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Arkansas bankers say rules a burden

Group pressures D.C. lawmakers by Frank E. Lockwood | May 6, 2017 at 1:52 a.m.
Rep. Steve Womack (left) met with Bennie Ryburn III of Commercial Bank and Trust and several other Arkansas bankers this week at the U.S. Capitol. The visitors urged Congress to roll back some of the rules put in place after the 2008 financial crisis.

WASHINGTON -- Members of the Arkansas Community Bankers Association say they're swamped with federal regulations put in place following the 2008 financial meltdown.

Stopping by Capitol Hill this week, they urged lawmakers to roll back some of the rules that were included in the Dodd-Frank Wall Street Reform and Consumer Protection Act.

The law has created an unreasonable and unnecessary burden for smaller banks, they said.

"We have to set up a committee just to deal with the regulations," said Arkansas County Bank's Stuttgart branch president, Gary Oltmann. "[We're] just pushing paper instead of doing customer service."

Member said the law also has taken away some of their discretion.

If a loan applicant doesn't meet the federal requirements, the loan must be denied even if the lender considers it a good risk, they said.

'"Some people are not even getting credit that could get credit before and deserve it," said Martin Carpenter, chairman of FNBC Bank in Ash Flat. "In my opinion ... the restrictions that it put on the community banks is part of the reason that our economy hasn't recovered as well as it should. People haven't been able to borrow money."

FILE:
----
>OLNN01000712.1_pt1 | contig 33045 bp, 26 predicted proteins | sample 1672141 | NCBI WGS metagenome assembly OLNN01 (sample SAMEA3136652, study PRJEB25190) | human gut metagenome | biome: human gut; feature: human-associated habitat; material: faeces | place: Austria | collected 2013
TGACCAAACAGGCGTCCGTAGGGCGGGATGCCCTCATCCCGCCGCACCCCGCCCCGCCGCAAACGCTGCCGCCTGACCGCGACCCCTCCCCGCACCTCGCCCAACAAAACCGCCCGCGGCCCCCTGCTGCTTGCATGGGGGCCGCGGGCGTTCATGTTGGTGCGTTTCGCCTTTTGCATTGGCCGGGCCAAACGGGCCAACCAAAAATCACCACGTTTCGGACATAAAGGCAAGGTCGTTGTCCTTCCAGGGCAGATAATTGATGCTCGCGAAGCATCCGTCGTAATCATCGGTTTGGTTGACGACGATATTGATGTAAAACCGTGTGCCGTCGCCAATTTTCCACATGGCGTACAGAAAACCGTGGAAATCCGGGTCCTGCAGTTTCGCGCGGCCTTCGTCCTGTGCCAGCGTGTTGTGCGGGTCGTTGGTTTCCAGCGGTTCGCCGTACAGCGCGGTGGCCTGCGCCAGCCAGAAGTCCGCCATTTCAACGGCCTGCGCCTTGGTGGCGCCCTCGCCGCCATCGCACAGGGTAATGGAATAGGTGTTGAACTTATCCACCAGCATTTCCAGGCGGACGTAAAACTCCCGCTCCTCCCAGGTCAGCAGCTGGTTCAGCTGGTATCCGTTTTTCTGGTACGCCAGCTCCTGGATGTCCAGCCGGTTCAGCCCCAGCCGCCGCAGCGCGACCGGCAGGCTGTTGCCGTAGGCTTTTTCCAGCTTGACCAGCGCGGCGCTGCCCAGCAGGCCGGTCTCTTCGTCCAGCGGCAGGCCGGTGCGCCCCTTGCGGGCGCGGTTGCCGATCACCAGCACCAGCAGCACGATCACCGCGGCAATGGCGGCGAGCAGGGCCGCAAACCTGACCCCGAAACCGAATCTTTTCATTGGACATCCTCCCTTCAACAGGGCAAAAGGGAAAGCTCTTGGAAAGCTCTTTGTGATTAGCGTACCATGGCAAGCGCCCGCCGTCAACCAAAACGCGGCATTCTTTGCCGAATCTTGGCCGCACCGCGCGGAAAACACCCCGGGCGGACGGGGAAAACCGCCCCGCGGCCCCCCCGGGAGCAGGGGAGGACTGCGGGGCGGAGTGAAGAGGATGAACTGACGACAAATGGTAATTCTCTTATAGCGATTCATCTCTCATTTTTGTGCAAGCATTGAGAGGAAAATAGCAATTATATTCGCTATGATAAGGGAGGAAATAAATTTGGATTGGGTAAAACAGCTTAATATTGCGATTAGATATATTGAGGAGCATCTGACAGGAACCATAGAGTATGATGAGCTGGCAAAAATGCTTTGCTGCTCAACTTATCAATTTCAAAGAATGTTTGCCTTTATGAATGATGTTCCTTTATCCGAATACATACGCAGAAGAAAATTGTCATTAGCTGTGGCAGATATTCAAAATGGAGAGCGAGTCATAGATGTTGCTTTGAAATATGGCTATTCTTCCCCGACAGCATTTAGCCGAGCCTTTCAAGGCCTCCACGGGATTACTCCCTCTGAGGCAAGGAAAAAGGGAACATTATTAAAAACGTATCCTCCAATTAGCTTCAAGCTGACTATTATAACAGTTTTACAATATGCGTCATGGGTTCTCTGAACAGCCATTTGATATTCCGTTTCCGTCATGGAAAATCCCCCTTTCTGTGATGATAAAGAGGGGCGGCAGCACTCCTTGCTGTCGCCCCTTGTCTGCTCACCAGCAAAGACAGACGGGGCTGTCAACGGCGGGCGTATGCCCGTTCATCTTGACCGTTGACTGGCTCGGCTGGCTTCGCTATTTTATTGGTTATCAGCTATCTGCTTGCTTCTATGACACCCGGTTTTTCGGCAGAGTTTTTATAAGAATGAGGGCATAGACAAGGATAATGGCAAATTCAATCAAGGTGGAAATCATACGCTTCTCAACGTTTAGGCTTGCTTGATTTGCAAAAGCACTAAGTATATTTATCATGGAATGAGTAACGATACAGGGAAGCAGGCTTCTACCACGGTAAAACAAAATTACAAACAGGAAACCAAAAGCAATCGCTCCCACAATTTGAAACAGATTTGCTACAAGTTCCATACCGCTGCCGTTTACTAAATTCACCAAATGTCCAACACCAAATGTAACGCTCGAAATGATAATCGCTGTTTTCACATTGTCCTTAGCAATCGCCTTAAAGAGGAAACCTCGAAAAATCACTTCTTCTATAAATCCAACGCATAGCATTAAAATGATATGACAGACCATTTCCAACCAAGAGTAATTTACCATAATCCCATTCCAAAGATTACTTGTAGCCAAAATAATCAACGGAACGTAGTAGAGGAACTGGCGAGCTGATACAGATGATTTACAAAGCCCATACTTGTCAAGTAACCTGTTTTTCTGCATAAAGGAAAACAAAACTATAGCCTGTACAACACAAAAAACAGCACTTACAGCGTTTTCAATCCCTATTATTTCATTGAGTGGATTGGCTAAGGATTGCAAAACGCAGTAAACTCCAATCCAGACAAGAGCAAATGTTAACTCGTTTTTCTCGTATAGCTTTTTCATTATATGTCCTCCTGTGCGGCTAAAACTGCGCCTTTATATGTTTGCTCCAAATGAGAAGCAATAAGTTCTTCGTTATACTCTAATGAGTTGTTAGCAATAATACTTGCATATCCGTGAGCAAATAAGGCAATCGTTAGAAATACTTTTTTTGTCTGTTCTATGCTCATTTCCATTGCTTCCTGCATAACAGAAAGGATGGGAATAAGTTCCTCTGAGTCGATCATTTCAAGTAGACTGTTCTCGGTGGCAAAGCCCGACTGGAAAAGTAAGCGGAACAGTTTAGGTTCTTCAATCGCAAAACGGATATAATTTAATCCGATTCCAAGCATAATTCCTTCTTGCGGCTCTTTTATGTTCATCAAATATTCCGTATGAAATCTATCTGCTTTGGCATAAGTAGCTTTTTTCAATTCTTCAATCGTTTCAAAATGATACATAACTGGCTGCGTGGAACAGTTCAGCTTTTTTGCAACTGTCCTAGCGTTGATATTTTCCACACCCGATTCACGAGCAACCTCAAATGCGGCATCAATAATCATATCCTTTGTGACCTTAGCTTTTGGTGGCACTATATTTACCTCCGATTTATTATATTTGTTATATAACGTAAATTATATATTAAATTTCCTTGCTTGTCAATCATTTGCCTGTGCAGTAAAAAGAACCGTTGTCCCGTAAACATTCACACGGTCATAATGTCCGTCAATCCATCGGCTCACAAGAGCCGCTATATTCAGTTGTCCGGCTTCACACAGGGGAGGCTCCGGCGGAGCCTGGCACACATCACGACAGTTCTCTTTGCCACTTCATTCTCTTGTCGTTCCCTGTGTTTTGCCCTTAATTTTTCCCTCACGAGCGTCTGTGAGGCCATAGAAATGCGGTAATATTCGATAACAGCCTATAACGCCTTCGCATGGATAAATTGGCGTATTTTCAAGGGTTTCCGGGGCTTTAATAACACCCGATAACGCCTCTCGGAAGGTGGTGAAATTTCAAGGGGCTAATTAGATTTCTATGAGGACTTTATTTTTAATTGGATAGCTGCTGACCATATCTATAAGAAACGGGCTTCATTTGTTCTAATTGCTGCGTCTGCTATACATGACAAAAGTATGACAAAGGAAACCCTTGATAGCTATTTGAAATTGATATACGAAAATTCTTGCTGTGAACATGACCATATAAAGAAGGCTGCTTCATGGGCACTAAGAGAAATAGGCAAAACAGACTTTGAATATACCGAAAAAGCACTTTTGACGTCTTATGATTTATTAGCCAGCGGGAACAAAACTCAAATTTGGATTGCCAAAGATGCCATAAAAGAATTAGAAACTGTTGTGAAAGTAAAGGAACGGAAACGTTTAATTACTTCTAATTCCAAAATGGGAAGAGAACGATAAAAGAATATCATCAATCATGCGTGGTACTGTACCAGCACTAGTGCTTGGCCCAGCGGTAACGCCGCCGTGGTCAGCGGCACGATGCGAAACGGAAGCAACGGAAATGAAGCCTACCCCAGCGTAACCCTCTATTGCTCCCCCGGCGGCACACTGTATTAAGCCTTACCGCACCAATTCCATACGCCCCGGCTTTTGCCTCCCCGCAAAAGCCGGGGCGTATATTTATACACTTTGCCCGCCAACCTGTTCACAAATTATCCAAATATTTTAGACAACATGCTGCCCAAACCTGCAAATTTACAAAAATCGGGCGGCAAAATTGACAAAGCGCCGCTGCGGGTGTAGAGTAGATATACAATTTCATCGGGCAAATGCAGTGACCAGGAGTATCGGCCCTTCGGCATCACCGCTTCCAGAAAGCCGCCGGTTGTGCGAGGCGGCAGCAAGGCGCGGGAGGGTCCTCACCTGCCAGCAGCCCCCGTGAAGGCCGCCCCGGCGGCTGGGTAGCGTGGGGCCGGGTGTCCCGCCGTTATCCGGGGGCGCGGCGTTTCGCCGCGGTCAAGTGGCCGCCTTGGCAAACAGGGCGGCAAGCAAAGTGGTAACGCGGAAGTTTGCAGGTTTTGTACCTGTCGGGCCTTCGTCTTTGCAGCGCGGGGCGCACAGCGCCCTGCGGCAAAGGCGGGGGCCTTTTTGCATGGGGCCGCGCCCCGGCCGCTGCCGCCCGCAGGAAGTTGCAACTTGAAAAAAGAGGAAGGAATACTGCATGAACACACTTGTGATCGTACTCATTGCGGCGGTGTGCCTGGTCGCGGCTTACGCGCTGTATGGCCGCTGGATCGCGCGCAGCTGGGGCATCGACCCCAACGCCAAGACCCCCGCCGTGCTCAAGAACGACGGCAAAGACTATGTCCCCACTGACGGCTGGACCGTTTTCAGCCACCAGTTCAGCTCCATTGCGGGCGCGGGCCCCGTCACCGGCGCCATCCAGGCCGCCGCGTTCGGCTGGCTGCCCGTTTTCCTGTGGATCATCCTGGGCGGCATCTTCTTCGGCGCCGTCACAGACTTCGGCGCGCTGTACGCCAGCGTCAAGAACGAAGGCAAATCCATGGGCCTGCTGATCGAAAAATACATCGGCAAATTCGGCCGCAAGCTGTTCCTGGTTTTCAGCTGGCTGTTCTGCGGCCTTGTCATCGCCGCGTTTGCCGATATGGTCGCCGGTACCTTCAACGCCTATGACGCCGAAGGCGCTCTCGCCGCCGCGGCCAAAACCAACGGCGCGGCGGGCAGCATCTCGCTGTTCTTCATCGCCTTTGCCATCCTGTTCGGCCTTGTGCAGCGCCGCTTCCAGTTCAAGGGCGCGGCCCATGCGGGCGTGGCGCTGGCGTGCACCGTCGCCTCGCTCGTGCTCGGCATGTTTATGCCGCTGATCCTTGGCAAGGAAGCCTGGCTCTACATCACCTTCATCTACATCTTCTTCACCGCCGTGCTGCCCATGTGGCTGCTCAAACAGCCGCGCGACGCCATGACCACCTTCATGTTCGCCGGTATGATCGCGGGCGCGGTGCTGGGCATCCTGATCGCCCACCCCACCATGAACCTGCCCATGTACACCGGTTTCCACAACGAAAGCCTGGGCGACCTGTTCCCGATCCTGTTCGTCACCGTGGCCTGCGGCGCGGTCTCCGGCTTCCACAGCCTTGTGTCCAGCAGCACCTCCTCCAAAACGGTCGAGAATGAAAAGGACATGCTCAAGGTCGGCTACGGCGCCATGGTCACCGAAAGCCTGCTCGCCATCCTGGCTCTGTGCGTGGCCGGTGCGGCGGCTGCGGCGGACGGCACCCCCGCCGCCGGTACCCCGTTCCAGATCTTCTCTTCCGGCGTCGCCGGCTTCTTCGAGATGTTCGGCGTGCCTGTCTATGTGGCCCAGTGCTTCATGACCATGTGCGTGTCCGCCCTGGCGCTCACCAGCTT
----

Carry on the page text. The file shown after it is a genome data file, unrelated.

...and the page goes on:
The bankers are asking for greater flexibility.

"What we actually hope for is just some relief, fewer regulations and the ability to wait on our customers [and] make loans," said Bennie Ryburn III of Commercial Bank and Trust in Monticello.

The new requirements slow the process for both lenders and borrowers, said Milton Smith, president of First National Bank of Lawrence County in Walnut Ridge.

Smith was one of 100 community bankers who were invited to the White House this week to met with President Donald Trump and Vice President Mike Pence.

"We need [regulatory] relief. I mean, it's incredible the burdens that have come down on us in the past ... 10 years," Smith said.

During the White House visit, Trump described Dodd-Frank as "out of control" and Pence promised that changes lie ahead. "Dodd-Frank's days are numbered," the vice president said.

The bankers' trip to Washington coincided with debate on the Creating Hope and Opportunity for Investors, Consumers and Entrepreneurs Act, called the Financial Choice Act, which supporters say would reduce the regulatory burden on banks of all sizes.

The House Financial Services Committee passed the legislation Thursday along party lines over opposition from Democrats.

Republican leaders haven't said when the entire House will take up the 600-page bill.

U.S. Rep. French Hill, a former Little Rock banker who serves on the committee, supported the legislation.

"We want to have an opportunity to right-size the financial regulatory system so that consumers and entrepreneurs and businesses have more access to capital and that our community banks are able to maintain their competitiveness with the big global institutions," the Republican lawmaker said.